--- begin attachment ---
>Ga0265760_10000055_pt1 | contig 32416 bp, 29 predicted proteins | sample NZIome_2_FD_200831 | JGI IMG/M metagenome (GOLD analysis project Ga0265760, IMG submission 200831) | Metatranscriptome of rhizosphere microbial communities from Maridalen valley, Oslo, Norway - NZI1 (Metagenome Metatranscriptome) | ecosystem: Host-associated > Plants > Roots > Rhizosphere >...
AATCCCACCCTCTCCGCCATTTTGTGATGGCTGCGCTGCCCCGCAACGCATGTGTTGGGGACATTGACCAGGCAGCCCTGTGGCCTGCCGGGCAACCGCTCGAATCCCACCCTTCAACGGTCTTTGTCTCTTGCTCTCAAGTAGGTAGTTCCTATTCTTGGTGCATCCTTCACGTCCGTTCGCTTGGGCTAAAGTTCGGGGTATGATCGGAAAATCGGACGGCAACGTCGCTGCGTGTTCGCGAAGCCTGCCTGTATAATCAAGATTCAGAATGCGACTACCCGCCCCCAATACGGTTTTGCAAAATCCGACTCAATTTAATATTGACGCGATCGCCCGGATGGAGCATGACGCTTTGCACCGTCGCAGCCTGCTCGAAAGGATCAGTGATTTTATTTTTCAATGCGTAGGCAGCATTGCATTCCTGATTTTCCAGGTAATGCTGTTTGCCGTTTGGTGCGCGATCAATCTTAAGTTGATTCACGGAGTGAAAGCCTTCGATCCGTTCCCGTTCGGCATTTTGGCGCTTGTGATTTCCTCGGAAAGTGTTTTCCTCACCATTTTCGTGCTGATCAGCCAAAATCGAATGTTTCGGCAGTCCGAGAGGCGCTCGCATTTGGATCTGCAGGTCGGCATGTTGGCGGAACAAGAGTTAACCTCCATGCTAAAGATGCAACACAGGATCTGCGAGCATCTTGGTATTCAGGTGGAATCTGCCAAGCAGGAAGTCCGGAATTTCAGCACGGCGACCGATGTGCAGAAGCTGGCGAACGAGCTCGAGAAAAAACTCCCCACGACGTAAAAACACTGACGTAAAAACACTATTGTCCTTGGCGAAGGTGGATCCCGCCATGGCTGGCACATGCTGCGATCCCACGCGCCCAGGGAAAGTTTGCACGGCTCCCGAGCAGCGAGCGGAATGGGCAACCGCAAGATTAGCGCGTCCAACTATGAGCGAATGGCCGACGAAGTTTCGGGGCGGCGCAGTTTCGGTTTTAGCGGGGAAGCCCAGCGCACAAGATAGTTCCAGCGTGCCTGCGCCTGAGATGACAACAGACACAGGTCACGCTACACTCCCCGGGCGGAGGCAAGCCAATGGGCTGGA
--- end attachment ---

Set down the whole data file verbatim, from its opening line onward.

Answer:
>Ga0265760_10000055_pt1 | contig 32416 bp, 29 predicted proteins | sample NZIome_2_FD_200831 | JGI IMG/M metagenome (GOLD analysis project Ga0265760, IMG submission 200831) | Metatranscriptome of rhizosphere microbial communities from Maridalen valley, Oslo, Norway - NZI1 (Metagenome Metatranscriptome) | ecosystem: Host-associated > Plants > Roots > Rhizosphere >...
AATCCCACCCTCTCCGCCATTTTGTGATGGCTGCGCTGCCCCGCAACGCATGTGTTGGGGACATTGACCAGGCAGCCCTGTGGCCTGCCGGGCAACCGCTCGAATCCCACCCTTCAACGGTCTTTGTCTCTTGCTCTCAAGTAGGTAGTTCCTATTCTTGGTGCATCCTTCACGTCCGTTCGCTTGGGCTAAAGTTCGGGGTATGATCGGAAAATCGGACGGCAACGTCGCTGCGTGTTCGCGAAGCCTGCCTGTATAATCAAGATTCAGAATGCGACTACCCGCCCCCAATACGGTTTTGCAAAATCCGACTCAATTTAATATTGACGCGATCGCCCGGATGGAGCATGACGCTTTGCACCGTCGCAGCCTGCTCGAAAGGATCAGTGATTTTATTTTTCAATGCGTAGGCAGCATTGCATTCCTGATTTTCCAGGTAATGCTGTTTGCCGTTTGGTGCGCGATCAATCTTAAGTTGATTCACGGAGTGAAAGCCTTCGATCCGTTCCCGTTCGGCATTTTGGCGCTTGTGATTTCCTCGGAAAGTGTTTTCCTCACCATTTTCGTGCTGATCAGCCAAAATCGAATGTTTCGGCAGTCCGAGAGGCGCTCGCATTTGGATCTGCAGGTCGGCATGTTGGCGGAACAAGAGTTAACCTCCATGCTAAAGATGCAACACAGGATCTGCGAGCATCTTGGTATTCAGGTGGAATCTGCCAAGCAGGAAGTCCGGAATTTCAGCACGGCGACCGATGTGCAGAAGCTGGCGAACGAGCTCGAGAAAAAACTCCCCACGACGTAAAAACACTGACGTAAAAACACTATTGTCCTTGGCGAAGGTGGATCCCGCCATGGCTGGCACATGCTGCGATCCCACGCGCCCAGGGAAAGTTTGCACGGCTCCCGAGCAGCGAGCGGAATGGGCAACCGCAAGATTAGCGCGTCCAACTATGAGCGAATGGCCGACGAAGTTTCGGGGCGGCGCAGTTTCGGTTTTAGCGGGGAAGCCCAGCGCACAAGATAGTTCCAGCGTGCCTGCGCCTGAGATGACAACAGACACAGGTCACGCTACACTCCCCGGGCGGAGGCAAGCCAATGGGCTGGA